Photo by Gerda Arendt, courtesy of Wikipedia, because I left my phone at home
The Sunday morning woods are soft
with mud and mulch to hush our steps
and stroking shine of shooting green
Lichen’s sleeves glint crystalline
Moss smears trunks upward, reaches wide,
knits high and low
and beech leaves faired by morning light
smile the colour of my grandson’s hair.
The tenderness connects
like the lane-side hedge stripped bleak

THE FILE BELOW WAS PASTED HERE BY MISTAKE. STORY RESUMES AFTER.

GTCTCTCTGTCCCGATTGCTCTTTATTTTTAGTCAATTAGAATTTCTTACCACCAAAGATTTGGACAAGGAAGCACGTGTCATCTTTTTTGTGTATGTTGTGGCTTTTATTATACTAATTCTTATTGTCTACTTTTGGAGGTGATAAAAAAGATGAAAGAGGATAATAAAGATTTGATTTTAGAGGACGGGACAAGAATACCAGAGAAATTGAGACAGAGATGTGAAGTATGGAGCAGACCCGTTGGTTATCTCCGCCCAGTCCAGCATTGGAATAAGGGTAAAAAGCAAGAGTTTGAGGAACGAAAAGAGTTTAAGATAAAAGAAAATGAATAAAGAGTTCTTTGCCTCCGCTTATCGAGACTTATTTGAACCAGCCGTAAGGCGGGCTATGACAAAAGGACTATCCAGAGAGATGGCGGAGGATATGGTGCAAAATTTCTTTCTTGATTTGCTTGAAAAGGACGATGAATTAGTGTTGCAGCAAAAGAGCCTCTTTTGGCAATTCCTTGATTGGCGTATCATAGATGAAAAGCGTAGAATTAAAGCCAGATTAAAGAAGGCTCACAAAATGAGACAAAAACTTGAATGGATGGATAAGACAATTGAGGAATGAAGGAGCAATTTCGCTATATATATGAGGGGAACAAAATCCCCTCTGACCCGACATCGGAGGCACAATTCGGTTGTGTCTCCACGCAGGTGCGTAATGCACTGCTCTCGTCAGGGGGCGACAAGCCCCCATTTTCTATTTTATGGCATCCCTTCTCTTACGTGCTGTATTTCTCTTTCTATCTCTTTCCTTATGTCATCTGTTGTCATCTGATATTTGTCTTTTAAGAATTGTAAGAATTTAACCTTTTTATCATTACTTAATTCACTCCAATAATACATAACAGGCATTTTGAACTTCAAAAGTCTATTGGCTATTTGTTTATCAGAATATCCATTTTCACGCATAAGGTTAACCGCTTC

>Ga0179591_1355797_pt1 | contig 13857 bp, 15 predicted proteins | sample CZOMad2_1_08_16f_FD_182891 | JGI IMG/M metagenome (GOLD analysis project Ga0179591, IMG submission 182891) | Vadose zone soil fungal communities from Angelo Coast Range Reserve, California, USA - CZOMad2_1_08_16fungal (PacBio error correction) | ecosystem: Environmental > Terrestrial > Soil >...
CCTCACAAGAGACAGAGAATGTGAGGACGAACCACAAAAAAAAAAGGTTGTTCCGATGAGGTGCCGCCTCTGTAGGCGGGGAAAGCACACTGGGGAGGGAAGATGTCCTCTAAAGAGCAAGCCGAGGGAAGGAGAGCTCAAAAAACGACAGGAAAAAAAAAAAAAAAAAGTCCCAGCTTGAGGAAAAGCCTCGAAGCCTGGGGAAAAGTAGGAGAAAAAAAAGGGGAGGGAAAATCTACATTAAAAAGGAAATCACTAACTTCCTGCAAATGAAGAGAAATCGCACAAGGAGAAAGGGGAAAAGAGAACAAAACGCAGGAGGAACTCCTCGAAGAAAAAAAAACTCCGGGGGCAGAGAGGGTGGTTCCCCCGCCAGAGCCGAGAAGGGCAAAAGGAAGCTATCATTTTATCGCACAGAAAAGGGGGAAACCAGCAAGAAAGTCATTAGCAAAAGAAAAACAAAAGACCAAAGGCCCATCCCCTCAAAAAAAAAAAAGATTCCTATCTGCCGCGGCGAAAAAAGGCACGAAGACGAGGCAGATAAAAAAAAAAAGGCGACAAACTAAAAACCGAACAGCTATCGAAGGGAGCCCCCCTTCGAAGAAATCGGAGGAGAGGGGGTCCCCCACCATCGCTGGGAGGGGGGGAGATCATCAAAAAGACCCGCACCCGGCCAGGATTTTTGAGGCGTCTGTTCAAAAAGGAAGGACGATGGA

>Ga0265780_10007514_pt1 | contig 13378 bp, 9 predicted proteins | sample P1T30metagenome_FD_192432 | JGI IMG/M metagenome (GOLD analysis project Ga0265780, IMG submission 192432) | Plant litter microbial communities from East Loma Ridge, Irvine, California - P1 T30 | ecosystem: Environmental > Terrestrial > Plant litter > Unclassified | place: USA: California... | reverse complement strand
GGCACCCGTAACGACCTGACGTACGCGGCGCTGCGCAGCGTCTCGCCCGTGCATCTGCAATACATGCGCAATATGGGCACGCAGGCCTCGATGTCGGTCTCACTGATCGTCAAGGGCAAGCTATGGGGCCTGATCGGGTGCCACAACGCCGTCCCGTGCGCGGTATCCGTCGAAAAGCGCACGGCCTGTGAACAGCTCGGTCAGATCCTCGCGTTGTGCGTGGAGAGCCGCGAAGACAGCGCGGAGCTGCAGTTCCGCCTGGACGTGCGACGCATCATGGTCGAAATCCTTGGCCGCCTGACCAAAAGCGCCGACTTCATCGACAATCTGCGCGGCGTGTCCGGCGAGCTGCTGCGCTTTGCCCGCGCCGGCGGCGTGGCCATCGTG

and holding on
But when I touch, within bark’s jagged break
the newly-minted gold’s no sponge
And all around they merge –
the man-made thorns that annexe and defy
caught up in life,
the then and now,
lightly threaded with song.
Quietly he says, “The trees are watching us.”
They’re wondering, I think, how we came to be so lost.